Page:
More Thoughts On Sexual Assault Prevention

Previously, I shared an e-mail I sent to Dr. Alan Berkowitz concering his talk at a sexual assault prevention symposium for leaders here at NSA Bahrain. I was delighted when he responded to me the very next day:
Dear 1st Sgt,
Thank you VERY much for taking the time to share your thoughts and reflections about my brief.  Your comments are very valuable and I will take them into consideration for my future talks.
I want to refer to one comment you made at the end of your note in framing my answer.
You said:
Our values are not new to us institutionally but may have never been articulated in the minds of our troops.
I think that this comment is key.  “Marine Culture” from the point of view of desired behavior, values and expected leadership qualities, does not need to be changed.  It is an admirable statement of ideas that we expect our Marines to live up to and uphold.  However, as you know, in life there is often a gap between ideals and reality and it is the “culture of the reality” that I believe needs changing, not the culture of the ideals.  I will be more careful in the future to clarify this because you are not the first Marine who has objected to my talking about “changing the culture of the Marine Corps.”  So, your point is well-taken and I will revise my language a bit to avoid this misunderstanding.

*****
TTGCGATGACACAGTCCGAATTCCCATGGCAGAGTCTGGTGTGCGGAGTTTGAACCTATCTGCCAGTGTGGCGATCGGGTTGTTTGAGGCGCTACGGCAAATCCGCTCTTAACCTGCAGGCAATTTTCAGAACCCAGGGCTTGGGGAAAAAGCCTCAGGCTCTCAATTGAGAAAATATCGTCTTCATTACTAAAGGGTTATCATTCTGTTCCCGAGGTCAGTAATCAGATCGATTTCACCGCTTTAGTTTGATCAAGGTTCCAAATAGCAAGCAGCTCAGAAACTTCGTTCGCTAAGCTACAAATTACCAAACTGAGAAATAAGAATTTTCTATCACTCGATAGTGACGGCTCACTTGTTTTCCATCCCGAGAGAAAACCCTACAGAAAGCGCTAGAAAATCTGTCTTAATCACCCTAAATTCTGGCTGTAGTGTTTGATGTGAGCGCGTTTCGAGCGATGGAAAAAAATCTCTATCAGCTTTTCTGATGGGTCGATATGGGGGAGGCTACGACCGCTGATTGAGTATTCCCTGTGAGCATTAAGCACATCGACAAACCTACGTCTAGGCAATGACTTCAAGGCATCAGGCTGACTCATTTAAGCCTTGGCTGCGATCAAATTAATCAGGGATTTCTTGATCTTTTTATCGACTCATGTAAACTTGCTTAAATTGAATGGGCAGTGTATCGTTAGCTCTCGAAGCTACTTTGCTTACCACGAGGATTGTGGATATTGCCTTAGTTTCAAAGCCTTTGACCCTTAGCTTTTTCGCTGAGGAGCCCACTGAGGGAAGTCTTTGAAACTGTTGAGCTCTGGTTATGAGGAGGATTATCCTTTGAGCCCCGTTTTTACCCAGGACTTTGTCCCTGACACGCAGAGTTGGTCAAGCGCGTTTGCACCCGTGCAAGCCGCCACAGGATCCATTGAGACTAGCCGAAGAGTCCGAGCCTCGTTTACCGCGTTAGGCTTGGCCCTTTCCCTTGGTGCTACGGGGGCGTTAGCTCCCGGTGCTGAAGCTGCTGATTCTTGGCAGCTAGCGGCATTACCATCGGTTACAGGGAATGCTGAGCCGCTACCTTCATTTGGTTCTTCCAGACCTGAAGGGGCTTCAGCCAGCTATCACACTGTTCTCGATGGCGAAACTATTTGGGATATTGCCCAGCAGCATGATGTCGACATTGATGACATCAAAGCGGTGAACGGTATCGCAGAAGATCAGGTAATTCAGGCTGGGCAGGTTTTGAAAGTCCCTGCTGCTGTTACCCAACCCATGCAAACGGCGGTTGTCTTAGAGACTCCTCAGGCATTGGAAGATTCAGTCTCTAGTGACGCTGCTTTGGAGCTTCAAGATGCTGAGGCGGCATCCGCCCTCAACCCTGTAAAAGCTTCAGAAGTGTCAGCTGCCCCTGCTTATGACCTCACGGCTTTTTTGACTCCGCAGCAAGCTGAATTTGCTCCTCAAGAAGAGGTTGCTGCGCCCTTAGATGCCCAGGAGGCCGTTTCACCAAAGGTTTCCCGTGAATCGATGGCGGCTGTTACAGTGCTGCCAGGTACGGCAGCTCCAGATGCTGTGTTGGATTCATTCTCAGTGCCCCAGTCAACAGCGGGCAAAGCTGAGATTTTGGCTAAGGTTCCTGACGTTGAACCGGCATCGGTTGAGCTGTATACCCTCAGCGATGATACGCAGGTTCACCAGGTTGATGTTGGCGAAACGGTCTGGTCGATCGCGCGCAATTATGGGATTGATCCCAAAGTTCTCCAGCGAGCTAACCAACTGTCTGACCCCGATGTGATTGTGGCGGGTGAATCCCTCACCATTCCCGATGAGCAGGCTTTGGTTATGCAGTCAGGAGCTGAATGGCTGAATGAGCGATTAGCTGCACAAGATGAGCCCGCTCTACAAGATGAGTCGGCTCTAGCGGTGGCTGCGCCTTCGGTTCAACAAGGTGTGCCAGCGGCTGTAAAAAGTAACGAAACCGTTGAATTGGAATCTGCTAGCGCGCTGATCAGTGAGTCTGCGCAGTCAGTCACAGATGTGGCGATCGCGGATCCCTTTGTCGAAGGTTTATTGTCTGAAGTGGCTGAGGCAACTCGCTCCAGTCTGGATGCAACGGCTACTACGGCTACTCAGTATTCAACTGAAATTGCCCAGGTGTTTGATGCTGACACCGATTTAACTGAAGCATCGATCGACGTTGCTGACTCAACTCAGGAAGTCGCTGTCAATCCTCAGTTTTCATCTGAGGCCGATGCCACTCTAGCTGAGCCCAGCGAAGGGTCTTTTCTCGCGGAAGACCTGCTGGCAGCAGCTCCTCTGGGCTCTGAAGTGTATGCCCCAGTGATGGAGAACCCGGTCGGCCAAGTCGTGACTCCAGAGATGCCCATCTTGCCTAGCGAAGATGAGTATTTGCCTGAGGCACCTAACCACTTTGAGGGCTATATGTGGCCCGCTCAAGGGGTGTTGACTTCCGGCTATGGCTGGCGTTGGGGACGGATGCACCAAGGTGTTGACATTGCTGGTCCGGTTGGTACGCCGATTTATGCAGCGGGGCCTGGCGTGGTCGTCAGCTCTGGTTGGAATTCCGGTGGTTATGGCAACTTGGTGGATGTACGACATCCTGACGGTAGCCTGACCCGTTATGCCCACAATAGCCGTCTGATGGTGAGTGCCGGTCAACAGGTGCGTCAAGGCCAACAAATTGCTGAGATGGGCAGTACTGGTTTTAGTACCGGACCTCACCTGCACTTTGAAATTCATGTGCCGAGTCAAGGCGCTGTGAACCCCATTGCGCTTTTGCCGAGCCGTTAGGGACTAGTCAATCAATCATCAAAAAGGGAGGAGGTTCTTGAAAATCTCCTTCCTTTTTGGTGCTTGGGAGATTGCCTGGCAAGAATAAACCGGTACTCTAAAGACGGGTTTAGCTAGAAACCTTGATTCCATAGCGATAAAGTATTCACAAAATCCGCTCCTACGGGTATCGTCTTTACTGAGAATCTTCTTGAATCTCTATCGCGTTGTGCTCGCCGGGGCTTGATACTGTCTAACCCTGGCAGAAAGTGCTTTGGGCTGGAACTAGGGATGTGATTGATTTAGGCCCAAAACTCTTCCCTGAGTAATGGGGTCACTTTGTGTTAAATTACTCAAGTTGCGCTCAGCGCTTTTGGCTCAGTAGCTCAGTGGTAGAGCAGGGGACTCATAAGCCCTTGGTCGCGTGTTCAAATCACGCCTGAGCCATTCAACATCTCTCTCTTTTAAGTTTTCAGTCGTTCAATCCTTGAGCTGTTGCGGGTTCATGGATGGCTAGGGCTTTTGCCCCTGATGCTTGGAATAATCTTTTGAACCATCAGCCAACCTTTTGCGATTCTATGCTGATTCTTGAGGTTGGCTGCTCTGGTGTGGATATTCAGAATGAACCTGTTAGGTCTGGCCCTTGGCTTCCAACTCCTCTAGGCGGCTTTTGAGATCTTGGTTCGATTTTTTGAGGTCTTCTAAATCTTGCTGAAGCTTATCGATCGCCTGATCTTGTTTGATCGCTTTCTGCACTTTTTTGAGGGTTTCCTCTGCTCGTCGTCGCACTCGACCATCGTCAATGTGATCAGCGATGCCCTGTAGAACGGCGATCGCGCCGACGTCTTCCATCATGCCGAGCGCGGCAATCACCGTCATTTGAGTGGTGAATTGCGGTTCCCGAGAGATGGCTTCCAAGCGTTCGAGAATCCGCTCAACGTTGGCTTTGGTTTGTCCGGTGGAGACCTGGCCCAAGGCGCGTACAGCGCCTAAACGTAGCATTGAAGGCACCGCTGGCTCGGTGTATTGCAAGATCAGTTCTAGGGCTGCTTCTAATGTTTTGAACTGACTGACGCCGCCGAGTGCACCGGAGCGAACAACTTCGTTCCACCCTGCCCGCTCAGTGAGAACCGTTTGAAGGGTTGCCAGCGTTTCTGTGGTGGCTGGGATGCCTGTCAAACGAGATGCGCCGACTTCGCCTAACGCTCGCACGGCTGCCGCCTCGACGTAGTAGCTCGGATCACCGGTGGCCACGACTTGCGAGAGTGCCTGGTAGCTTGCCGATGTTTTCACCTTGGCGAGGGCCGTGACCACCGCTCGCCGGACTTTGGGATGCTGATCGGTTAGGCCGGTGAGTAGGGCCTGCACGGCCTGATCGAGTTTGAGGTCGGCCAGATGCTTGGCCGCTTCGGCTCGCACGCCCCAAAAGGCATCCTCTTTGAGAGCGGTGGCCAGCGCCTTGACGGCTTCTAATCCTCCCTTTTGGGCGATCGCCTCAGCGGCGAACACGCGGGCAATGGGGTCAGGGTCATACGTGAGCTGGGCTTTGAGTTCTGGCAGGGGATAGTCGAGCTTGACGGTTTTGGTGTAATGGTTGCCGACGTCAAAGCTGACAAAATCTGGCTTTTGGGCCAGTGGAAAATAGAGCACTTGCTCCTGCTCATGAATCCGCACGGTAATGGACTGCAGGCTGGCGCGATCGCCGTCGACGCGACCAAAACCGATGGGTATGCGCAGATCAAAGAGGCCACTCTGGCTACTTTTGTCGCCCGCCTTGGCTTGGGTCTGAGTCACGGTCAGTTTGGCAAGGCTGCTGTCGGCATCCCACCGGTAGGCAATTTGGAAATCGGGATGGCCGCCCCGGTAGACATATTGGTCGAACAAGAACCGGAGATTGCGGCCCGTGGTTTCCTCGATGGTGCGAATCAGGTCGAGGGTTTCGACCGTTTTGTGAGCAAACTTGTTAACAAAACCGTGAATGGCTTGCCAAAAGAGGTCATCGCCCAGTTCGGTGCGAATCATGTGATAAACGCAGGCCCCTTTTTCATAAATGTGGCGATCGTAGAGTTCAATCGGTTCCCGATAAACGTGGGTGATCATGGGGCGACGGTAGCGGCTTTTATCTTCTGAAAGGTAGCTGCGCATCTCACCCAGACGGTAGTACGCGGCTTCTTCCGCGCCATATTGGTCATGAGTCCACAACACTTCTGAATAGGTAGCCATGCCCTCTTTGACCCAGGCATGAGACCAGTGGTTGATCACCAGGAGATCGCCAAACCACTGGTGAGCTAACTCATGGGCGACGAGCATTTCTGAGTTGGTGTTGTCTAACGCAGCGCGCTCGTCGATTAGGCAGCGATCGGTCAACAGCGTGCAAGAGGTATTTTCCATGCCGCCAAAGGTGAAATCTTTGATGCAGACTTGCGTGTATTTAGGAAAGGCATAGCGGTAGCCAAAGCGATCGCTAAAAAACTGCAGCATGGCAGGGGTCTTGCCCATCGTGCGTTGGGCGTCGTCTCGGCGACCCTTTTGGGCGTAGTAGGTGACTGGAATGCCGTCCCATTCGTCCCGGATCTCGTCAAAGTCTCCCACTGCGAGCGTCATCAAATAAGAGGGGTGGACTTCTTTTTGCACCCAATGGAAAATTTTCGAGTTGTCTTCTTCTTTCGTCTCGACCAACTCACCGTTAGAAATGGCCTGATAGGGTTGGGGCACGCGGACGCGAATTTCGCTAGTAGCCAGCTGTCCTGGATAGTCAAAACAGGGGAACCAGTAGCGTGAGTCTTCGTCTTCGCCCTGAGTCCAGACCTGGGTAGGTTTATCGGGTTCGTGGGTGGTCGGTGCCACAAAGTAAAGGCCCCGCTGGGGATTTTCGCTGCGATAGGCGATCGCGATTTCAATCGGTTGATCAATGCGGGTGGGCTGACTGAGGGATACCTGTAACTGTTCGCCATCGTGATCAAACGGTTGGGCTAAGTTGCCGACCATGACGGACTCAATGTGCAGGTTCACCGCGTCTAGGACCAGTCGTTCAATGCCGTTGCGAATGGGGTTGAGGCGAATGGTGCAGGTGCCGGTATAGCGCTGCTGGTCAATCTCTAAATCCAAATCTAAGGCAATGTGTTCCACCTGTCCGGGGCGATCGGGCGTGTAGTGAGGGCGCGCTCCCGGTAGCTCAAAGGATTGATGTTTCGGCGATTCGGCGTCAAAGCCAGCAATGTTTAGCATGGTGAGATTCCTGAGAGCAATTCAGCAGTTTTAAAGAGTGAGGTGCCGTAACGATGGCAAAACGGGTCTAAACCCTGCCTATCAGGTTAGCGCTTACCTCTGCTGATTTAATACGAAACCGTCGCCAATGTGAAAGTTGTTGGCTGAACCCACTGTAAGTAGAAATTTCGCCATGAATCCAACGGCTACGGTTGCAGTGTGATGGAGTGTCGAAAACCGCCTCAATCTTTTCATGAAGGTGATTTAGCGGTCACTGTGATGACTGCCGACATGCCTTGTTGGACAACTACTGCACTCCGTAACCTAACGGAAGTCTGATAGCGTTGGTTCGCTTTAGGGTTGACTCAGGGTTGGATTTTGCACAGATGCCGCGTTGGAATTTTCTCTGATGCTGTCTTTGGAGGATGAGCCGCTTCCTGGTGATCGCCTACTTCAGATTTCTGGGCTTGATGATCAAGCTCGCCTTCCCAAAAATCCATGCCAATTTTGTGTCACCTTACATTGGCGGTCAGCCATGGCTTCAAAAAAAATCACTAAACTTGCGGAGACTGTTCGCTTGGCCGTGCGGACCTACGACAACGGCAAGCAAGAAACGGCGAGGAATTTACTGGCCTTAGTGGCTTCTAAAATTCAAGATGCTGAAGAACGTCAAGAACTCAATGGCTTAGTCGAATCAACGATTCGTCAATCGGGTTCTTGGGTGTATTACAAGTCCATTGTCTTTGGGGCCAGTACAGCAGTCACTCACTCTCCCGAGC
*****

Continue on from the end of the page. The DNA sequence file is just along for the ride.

Another aspect of the issue that I will point out is something that I discussed in my brief – that while almost all Marines (and other service members) believe in and agree with their service’s core values, there may be a perception that others don’t agree and these values may then not be acted on. I think that if every Marine had a leader like you who is clear and strong about expected behavior then we would have less of a problem, but as you know, the ideal-reality gap is also true for some leaders.
I will make use of the leadership traits and principles in future talks, thank you.
FYI, I am attaching a handout that I developed for a talk for the Marine Corps for Sergeant’s Major that you might find interesting.
Let me know if you have additional thoughts or comments. And, if we are ever again in the same place at the same time please make sure that we get a chance to say hello and meet in person. (you are also welcome to call me Alan).
And thank you for your service.
I will end with “Semper Fidelis ” with the belief that what we are “always faithful” is not in need of change, but rather our faithfulness to it.
All the best
Alan Berkowitz
Alan Berkowitz, Ph.D.
HQE Prevention Advisor
Department of the Navy
Sexual Assault Prevention and Response Office (DON SAPRO)
As for the attached handout he mentions above:
Recommendations for Sergeant’s Major
From: USMC Senior SNCO Sexual Assault Prevention and Family Support Conference
Alan Berkowitz, Ph.D. – Subject Matter Expert and Speaker
January 22, 2010
What you can do to create a climate in your command that discourages sexual assault and supports efforts to end it?